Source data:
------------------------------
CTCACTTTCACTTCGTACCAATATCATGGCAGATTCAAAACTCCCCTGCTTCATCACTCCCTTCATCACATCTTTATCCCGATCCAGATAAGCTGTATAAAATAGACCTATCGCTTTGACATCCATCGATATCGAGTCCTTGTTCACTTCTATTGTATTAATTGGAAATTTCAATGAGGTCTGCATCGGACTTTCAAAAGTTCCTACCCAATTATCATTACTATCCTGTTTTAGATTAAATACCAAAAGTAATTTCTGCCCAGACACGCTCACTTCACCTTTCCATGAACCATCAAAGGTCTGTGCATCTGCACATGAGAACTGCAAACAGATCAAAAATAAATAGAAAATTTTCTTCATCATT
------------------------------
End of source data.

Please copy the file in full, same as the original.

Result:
CTCACTTTCACTTCGTACCAATATCATGGCAGATTCAAAACTCCCCTGCTTCATCACTCCCTTCATCACATCTTTATCCCGATCCAGATAAGCTGTATAAAATAGACCTATCGCTTTGACATCCATCGATATCGAGTCCTTGTTCACTTCTATTGTATTAATTGGAAATTTCAATGAGGTCTGCATCGGACTTTCAAAAGTTCCTACCCAATTATCATTACTATCCTGTTTTAGATTAAATACCAAAAGTAATTTCTGCCCAGACACGCTCACTTCACCTTTCCATGAACCATCAAAGGTCTGTGCATCTGCACATGAGAACTGCAAACAGATCAAAAATAAATAGAAAATTTTCTTCATCATT